A recent decision of the Canadian Supreme Court provides an interesting contrast to the statutes in Australia requiring a recognisable psychiatric illness for a mental harm claim.

By way of example, section 31 of the Civil Liability Act 2002 (NSW) provides that there is  no liability to pay damages for pure mental harm resulting from negligence unless the harm consists of a recognised psychiatric illness. In relation to consequential mental harm, section 33 provides that court cannot make an award of damages for economic loss for consequential mental harm resulting from negligence unless the harm consists of a recognised psychiatric illness.

However in Saadati v Moorhead [2017] SCC 28, nine judges unanimously held that confining compensable mental injury to conditions that are identifiable with reference to psychiatric diagnostic tools is inherently suspect as a matter of legal methodology. There is no necessary relationship between reasonably foreseeable mental injury and a diagnostic classification scheme.

The court commented (at [32]) on some aspects of the DSM system, noting (impliedly critically) that it included homosexuality as a psychiatric disorder until 1973.

Authors cited include Rachael Mulheron, Nicholas Mullany, Peter Handford and Jane Staptelton.

The headnote includes:

     A finding of legally compensable mental injury need not rest, in whole or in part, on the claimant proving a recognized psychiatric injury. The law of negligence accords identical treatment to mental and physical injury. Requiring claimants who allege mental injury to prove that their condition meets the threshold of recognizable psychiatric illness, while not imposing a corresponding requirement upon claimants alleging physical injury to show that their condition carries a certain classificatory label, would accord unequal protection to victims of mental injury. Distinct rules which operate to preclude liability in cases of mental injury, but not in cases of physical injury, should not be erected. The elements of the cause of action of negligence, together with the threshold stated in Mustapha v. Culligan of Canada Ltd., 2008 SCC 27 (CanLII), [2008] 2 S.C.R. 114, for proving mental injury, furnish a sufficiently robust array of protections against unworthy claims.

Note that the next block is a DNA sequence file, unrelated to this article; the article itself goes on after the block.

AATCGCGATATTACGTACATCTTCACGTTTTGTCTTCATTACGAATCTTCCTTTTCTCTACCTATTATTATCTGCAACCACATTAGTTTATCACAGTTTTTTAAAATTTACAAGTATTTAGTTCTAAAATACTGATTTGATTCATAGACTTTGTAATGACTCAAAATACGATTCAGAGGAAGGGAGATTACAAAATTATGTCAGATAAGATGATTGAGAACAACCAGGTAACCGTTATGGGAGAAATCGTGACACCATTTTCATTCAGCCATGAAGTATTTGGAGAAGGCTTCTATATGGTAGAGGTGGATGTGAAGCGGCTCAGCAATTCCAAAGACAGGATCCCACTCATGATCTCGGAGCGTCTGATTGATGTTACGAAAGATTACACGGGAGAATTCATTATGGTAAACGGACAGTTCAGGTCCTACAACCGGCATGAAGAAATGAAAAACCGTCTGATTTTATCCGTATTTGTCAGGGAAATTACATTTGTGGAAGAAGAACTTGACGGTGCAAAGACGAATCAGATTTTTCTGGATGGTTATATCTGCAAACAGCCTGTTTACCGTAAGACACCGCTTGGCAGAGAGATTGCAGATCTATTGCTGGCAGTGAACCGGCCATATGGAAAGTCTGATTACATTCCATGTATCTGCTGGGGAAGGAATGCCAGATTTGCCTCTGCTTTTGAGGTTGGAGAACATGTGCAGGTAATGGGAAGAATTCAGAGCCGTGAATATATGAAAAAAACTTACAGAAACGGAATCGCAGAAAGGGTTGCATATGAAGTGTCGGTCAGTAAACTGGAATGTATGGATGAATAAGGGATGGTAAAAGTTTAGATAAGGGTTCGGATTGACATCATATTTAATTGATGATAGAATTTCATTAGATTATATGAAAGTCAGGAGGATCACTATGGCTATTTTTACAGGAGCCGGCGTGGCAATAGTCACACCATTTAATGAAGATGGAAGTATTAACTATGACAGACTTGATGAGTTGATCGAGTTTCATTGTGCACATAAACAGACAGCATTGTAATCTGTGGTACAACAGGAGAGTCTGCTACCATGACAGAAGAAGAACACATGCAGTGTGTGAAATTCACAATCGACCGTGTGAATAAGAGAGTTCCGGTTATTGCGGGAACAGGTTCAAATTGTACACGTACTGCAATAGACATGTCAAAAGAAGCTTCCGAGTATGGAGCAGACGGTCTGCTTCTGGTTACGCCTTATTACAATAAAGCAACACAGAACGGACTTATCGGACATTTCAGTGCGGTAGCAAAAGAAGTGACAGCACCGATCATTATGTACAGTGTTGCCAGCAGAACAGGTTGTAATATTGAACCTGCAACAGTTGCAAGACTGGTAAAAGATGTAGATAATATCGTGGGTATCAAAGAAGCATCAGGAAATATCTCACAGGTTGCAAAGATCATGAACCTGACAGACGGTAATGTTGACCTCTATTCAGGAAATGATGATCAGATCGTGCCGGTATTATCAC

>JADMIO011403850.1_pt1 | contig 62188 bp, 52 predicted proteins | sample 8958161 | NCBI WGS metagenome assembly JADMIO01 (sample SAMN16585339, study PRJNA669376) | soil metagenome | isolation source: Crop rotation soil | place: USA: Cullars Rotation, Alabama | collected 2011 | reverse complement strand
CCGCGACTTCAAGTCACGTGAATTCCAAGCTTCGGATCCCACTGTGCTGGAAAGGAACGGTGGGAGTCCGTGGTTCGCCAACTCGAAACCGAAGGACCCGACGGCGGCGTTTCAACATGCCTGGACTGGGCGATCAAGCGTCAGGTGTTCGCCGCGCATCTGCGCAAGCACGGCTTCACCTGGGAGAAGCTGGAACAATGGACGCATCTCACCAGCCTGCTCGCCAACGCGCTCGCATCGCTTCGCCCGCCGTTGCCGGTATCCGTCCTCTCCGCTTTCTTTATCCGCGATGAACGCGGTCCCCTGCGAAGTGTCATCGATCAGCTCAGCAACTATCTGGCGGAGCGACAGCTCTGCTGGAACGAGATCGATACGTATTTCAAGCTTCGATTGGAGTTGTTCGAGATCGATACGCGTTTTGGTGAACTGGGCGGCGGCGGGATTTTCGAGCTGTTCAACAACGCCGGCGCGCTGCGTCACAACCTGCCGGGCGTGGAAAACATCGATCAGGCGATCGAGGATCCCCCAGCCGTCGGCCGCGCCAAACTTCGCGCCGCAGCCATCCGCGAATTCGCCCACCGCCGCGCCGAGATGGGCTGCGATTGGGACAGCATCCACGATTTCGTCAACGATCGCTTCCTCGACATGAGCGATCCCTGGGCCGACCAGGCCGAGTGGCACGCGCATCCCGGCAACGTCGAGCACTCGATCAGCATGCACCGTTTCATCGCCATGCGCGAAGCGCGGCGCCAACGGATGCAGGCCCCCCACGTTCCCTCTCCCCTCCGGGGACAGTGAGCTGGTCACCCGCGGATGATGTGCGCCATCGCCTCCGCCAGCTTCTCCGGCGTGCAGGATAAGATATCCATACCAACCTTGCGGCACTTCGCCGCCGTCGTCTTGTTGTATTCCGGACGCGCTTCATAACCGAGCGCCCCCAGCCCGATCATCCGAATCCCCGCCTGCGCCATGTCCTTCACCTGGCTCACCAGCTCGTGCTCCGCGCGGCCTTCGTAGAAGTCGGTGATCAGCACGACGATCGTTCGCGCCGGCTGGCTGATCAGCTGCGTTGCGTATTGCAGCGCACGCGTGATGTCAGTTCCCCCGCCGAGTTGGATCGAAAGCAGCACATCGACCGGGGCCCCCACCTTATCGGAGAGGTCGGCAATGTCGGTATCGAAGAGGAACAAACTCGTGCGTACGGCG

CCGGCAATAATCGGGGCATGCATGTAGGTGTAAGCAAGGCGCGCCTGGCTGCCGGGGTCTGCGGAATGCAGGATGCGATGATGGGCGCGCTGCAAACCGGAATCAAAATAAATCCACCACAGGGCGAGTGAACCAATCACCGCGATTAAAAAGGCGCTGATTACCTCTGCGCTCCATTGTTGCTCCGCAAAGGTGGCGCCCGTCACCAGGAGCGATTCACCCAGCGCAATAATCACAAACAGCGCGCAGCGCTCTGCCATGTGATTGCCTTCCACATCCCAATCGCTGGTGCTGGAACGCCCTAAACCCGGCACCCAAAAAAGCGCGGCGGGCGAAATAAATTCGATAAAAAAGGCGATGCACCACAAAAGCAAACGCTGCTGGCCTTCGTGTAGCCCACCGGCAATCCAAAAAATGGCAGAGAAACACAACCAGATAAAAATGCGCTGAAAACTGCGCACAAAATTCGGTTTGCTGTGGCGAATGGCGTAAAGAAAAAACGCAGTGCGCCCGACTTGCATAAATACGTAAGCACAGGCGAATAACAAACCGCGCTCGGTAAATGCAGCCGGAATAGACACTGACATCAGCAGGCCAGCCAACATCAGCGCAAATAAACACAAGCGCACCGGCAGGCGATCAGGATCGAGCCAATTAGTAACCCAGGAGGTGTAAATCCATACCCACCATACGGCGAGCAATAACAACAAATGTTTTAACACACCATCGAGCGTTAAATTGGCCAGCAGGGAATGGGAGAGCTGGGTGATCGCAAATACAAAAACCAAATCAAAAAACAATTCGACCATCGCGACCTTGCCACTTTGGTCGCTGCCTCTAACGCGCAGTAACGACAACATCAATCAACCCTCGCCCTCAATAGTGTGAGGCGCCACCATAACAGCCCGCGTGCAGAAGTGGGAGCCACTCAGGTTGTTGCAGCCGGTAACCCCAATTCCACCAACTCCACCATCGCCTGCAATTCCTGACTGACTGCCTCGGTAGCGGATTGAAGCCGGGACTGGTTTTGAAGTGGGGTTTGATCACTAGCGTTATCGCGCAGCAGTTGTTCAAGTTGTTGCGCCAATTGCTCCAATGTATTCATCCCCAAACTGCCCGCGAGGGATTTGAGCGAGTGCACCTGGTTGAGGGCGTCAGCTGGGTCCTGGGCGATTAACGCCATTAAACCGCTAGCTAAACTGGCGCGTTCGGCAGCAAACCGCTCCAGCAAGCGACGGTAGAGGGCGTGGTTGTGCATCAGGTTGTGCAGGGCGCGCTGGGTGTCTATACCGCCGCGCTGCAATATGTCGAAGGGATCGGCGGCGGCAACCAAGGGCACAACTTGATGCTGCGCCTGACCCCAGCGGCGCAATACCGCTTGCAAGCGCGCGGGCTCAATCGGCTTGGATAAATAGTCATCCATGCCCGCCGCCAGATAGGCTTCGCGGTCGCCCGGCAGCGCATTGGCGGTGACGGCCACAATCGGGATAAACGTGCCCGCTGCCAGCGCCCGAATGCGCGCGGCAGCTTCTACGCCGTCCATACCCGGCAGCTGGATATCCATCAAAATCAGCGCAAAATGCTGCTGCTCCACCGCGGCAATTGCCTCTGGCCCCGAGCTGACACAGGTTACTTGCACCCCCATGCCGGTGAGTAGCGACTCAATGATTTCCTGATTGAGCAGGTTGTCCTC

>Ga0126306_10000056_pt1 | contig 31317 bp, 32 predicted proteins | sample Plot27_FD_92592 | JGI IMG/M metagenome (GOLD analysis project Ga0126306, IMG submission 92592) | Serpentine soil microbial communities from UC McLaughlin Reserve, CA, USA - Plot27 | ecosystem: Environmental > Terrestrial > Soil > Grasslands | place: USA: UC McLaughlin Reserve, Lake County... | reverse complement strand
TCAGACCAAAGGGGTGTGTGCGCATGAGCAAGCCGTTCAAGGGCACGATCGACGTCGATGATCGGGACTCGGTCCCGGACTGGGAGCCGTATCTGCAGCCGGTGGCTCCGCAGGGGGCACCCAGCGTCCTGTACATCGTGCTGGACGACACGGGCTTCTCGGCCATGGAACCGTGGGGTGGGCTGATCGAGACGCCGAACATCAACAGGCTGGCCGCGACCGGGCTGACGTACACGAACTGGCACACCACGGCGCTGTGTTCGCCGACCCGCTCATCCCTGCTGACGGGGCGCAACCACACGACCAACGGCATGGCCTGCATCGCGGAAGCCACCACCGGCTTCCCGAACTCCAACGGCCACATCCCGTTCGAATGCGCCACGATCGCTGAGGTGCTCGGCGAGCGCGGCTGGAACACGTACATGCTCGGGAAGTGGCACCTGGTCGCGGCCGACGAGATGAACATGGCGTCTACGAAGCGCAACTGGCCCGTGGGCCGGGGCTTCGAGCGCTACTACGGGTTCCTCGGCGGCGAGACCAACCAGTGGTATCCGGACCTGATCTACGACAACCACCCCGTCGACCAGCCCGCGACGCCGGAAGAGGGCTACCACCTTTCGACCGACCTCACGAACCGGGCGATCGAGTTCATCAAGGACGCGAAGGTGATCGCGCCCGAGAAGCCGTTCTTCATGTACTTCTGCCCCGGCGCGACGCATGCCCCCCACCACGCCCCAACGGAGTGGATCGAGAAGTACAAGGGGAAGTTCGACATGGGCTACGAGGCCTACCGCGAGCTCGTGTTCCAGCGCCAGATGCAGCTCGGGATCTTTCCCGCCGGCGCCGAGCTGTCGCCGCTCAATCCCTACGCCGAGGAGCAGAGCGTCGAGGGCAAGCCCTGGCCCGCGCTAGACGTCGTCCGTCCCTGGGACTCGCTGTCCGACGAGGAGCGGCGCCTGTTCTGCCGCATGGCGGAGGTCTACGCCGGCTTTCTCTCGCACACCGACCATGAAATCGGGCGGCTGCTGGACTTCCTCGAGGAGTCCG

Furthermore, confining compensable mental injury to conditions that are identifiable with reference to psychiatric diagnostic tools is inherently suspect as a matter of legal methodology. While, for treatment purposes, an accurate diagnosis is obviously important, a trier of fact adjudicating a claim of mental injury is not concerned with diagnosis, but with symptoms and their effects. There is no necessary relationship between reasonably foreseeable mental injury and a diagnostic classification scheme. A negligent defendant need only be shown to have foreseen injury, and not a particular psychiatricillness that comes with its own label. The trier of fact’s inquiry should be directed to the level of harm that the claimant’s particular symptoms represent, not to whether a label could be attached to them.

                    To establish mental injury, claimants must show that the disturbance is serious and prolonged and rises above the ordinary annoyances, anxieties and fears that come with living in civil society. Expert evidence can assist in determining whether or not a mental injury has been shown, but where a psychiatric diagnosis is unavailable, it remains open to a trier of fact to find on other evidence adduced by the claimant that he or she has proven on a balance of probabilities the occurrence of mental injury. It also remains open to the defendant, in rebutting a claim, to call expert evidence establishing that the accident cannot have caused any mental injury, or at least any mental injury known to psychiatry.

                    In the instant case, the trial judge accepted evidence that clearly showed a serious and prolonged disruption that transcended ordinary emotional upset or distress. These findings have not been challenged and are entitled to appellate deference. There is no legal error in the trial judge’s treatment of the evidence of S’s symptoms as supporting a finding of mental injury, even in the absence of expert testimony associating them with an identified condition.

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